UK Procurement Updates: What’s This New UK Procurement Act All About?

Teams who bid into the public sector in the UK will likely be aware of the Procurement Act 2023. The Act is an overhaul of existing procurement legislation governing public procurement, and it intends to simplify procurement regulations. The Act has been described by the Cabinet Office as “one of the largest shake ups to procurement rules in this country’s history”.

Last month, I attended a panel discussion hosted by APMP UK, where expert panellists – including representatives of contracting authorities, small-medium enterprises (SMEs) and legal teams – discussed their views of the Act. The aim of the discussion was to give a deeper insight into the Act and its impact on the bid and proposal industry from various perspectives.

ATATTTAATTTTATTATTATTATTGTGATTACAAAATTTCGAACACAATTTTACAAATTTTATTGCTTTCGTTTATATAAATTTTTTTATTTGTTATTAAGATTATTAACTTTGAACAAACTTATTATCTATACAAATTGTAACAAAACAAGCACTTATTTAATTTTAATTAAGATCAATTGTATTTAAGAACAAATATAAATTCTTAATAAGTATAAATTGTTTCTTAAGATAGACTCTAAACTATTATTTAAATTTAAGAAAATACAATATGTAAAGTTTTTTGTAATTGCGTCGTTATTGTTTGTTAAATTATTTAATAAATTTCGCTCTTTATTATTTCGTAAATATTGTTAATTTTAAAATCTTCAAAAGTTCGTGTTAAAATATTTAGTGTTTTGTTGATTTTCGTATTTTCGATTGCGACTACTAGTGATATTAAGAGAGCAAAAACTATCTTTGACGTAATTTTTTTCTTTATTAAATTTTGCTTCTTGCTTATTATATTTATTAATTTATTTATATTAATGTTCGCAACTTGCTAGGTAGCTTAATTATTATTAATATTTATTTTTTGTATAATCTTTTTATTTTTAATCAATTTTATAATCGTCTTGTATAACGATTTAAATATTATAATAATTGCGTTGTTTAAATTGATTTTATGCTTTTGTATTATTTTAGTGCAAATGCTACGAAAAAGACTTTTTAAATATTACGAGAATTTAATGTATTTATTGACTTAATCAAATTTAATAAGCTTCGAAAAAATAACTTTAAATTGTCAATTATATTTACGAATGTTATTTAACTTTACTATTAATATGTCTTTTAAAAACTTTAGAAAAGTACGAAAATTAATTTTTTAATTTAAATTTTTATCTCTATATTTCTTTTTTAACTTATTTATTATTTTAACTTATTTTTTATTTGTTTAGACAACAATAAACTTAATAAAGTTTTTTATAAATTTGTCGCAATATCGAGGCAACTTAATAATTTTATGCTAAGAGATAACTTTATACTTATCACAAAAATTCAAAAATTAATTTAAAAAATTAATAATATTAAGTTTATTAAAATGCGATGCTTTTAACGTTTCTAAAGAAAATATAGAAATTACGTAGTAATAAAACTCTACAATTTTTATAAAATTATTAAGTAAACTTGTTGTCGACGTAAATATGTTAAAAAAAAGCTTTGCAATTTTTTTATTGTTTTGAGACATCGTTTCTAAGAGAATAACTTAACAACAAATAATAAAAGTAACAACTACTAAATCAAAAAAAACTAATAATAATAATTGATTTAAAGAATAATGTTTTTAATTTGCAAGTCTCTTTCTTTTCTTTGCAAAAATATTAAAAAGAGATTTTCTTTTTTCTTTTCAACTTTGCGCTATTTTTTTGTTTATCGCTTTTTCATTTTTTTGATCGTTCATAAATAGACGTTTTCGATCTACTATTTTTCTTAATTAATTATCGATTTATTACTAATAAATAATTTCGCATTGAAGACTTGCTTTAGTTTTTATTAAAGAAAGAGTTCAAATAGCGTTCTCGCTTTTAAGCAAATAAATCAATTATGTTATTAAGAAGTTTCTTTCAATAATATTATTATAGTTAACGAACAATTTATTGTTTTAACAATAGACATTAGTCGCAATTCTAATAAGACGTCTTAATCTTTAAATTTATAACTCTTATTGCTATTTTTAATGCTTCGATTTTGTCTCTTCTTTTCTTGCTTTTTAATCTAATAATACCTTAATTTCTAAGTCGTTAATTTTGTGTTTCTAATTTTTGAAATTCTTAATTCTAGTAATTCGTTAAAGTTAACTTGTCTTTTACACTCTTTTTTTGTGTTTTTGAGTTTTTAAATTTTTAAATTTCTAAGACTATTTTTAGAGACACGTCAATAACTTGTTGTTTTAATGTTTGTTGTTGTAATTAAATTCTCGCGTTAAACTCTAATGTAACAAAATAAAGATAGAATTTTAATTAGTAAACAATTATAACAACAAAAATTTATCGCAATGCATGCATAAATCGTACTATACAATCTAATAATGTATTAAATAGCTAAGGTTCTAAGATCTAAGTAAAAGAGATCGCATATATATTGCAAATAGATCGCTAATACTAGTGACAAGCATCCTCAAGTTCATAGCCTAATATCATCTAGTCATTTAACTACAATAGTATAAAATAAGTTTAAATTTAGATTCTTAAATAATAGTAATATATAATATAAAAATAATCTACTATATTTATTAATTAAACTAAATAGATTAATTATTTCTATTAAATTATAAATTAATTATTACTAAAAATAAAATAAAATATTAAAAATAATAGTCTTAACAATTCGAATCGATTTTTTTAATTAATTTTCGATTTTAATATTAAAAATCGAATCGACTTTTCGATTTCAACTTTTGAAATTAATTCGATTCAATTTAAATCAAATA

Background to the Act

Since leaving the EU, the UK has needed to develop its own legislation, breaking away from the Official Journal of the European Union (OJEU). In October of last year, the Procurement Act 2023 reached Royal Ascent, a pivotal milestone in setting out how the UK Government will be procuring goods and services in the future.

The Act will bring four different pieces of procurement legislation under one single set of regulations – the Public Contracts Regulations 2015, the Utilities Contracts Regulations 2016, the Defence and Security Public Contracts Regulations 2011, and the Concessions Contracts Regulations 2016. If your organisation followed any of these regulations, you should be aware of the new Procurement Act.

Key changes you should know about